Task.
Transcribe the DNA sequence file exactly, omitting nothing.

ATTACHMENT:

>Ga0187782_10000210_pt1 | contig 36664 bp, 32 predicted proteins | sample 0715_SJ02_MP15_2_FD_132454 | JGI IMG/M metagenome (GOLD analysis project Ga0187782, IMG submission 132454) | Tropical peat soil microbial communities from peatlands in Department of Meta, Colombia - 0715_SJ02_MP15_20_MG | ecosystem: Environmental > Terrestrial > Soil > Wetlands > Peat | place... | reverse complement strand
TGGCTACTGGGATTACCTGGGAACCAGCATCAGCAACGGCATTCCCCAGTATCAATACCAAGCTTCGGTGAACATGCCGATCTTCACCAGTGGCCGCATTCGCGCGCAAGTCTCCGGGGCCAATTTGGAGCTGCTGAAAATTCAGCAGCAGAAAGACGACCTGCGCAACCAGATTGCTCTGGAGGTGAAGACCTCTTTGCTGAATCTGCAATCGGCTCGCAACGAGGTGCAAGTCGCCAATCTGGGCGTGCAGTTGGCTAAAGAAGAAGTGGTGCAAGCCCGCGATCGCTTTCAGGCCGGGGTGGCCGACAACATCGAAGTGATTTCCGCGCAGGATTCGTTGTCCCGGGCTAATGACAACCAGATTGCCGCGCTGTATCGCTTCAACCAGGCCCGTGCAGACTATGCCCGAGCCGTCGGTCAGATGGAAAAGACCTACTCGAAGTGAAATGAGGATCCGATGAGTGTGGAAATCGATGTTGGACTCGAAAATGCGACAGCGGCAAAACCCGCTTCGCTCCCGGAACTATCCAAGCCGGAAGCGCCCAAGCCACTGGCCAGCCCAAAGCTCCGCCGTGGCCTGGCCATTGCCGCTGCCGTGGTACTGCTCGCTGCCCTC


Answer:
>Ga0187782_10000210_pt1 | contig 36664 bp, 32 predicted proteins | sample 0715_SJ02_MP15_2_FD_132454 | JGI IMG/M metagenome (GOLD analysis project Ga0187782, IMG submission 132454) | Tropical peat soil microbial communities from peatlands in Department of Meta, Colombia - 0715_SJ02_MP15_20_MG | ecosystem: Environmental > Terrestrial > Soil > Wetlands > Peat | place... | reverse complement strand
TGGCTACTGGGATTACCTGGGAACCAGCATCAGCAACGGCATTCCCCAGTATCAATACCAAGCTTCGGTGAACATGCCGATCTTCACCAGTGGCCGCATTCGCGCGCAAGTCTCCGGGGCCAATTTGGAGCTGCTGAAAATTCAGCAGCAGAAAGACGACCTGCGCAACCAGATTGCTCTGGAGGTGAAGACCTCTTTGCTGAATCTGCAATCGGCTCGCAACGAGGTGCAAGTCGCCAATCTGGGCGTGCAGTTGGCTAAAGAAGAAGTGGTGCAAGCCCGCGATCGCTTTCAGGCCGGGGTGGCCGACAACATCGAAGTGATTTCCGCGCAGGATTCGTTGTCCCGGGCTAATGACAACCAGATTGCCGCGCTGTATCGCTTCAACCAGGCCCGTGCAGACTATGCCCGAGCCGTCGGTCAGATGGAAAAGACCTACTCGAAGTGAAATGAGGATCCGATGAGTGTGGAAATCGATGTTGGACTCGAAAATGCGACAGCGGCAAAACCCGCTTCGCTCCCGGAACTATCCAAGCCGGAAGCGCCCAAGCCACTGGCCAGCCCAAAGCTCCGCCGTGGCCTGGCCATTGCCGCTGCCGTGGTACTGCTCGCTGCCCTC